“They’re intentionally interacting with the characters,” Sapuridis says of these TikToks as well as written fanworks—and the idea of chatting directly with those characters via a chatbot strikes her as largely similar, though with important differences. “What’s interesting is you’re not writing the dialogue of that character in the way you would be in self-inserts. Whether it’s a TikTok video or fan fiction, you’re really controlling the characters, micromanaging how that self-insert is playing out. [AI chatbots have] more spontaneity, and that might be exciting.”
It also has the potential to be more isolating: in a fantastic in-depth analysis of the platform this past spring, fandom journalist Allegra Rosenberg characterized fans’ engagement with Character.AI as potentially “solipsistic,” giving users a chance to sever connections with broader fan communities. “At a time when many are asking if fans have become too entitled—demanding changes to series endings and harassing creators on social media when disliked ships are teased—customizable chatbots can provide media that truly caters to one’s every whim,” Rosenberg wrote. “It’s a world where you can talk to your ‘comfort character’ any time you like without stressing out a roleplay partner and where other fans will never mischaracterize your faves.”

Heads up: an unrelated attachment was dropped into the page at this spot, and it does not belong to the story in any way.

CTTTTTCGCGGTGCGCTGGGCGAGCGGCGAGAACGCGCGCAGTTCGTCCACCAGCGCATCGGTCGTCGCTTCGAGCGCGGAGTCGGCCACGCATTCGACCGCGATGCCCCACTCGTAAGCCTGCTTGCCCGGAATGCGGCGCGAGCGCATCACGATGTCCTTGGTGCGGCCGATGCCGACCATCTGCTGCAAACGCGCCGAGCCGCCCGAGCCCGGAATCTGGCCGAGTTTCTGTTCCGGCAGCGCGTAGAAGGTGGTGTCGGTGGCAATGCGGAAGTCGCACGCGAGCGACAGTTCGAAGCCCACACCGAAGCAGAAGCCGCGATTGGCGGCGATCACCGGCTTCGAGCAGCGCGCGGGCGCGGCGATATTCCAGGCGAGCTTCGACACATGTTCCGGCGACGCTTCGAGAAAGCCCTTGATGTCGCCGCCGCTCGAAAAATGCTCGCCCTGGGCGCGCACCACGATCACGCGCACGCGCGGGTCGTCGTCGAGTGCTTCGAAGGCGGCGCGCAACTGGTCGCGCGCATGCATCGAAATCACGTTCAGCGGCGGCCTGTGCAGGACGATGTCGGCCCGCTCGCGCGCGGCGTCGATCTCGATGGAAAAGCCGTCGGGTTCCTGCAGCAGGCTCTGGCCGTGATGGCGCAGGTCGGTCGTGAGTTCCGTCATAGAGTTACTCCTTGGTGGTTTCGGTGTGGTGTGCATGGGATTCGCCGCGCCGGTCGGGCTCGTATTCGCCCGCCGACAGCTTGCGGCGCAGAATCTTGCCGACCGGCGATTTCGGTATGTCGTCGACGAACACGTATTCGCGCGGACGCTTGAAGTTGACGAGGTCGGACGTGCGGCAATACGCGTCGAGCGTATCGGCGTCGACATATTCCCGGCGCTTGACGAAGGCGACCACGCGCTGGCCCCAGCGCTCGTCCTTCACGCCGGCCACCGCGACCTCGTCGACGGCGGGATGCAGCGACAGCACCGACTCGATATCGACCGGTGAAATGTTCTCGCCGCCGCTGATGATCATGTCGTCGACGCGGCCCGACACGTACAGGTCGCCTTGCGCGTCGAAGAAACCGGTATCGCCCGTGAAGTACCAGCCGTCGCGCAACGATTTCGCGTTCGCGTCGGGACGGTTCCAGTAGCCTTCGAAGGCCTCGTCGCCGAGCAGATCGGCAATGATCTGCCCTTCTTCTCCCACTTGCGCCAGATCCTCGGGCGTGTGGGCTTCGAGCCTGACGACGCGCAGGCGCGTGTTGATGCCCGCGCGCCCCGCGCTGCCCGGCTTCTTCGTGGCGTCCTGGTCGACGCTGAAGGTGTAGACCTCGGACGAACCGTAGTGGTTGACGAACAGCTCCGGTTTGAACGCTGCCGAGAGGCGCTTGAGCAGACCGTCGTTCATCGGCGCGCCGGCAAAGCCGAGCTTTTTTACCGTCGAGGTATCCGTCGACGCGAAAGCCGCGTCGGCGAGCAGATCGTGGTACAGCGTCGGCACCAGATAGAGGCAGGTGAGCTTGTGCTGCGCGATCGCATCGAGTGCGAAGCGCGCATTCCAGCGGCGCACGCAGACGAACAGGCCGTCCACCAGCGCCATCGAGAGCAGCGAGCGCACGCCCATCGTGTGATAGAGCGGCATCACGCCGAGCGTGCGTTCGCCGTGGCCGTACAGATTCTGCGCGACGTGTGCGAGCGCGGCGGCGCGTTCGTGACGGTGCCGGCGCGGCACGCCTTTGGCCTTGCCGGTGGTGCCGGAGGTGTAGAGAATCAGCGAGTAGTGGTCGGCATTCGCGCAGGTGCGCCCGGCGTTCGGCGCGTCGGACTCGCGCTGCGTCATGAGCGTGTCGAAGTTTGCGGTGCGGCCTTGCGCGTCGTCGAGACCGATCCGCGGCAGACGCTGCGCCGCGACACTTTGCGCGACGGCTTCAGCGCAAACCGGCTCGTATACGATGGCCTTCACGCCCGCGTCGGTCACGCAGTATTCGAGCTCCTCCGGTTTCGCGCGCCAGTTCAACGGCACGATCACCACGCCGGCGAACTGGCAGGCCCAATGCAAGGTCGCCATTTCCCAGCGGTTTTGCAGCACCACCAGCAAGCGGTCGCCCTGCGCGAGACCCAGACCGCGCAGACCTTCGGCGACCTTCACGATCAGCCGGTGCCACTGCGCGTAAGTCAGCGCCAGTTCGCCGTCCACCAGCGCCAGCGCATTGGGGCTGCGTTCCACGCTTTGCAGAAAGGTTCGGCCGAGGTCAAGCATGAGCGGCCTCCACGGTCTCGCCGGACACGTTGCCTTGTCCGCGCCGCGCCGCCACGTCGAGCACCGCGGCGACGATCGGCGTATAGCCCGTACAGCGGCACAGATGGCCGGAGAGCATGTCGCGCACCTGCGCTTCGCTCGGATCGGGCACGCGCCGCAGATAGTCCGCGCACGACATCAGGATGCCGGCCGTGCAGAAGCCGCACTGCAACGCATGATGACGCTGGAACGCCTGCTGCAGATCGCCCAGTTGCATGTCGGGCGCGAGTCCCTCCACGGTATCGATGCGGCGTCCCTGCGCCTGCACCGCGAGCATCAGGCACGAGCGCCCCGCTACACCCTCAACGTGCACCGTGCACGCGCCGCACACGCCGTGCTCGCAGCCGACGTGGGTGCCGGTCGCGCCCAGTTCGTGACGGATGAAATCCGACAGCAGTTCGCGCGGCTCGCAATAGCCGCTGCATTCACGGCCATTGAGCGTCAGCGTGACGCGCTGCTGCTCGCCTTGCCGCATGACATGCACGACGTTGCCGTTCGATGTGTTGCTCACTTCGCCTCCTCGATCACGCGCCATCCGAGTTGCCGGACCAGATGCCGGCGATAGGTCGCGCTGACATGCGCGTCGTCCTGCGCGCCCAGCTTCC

Lamerichs disagrees with this premise: “The way I see it, Character.AI brings our beloved characters closer to us,” she says. “This is a process that I often describe as affective reception, fleshing out the emotions that we feel for characters and fiction.” Lamerichs argues that even fan activity done in isolation is still part of a larger whole—and these chats might serve as inspiration for other fan activity. “Writing fan fiction, creating fanart, and sewing cosplay can be activities you do by yourself or in groups, but it’s always part of a larger ecosystem and story world. It’s also once the work goes live that the interaction with other fans comes to life. Chatbots can be part of those processes.”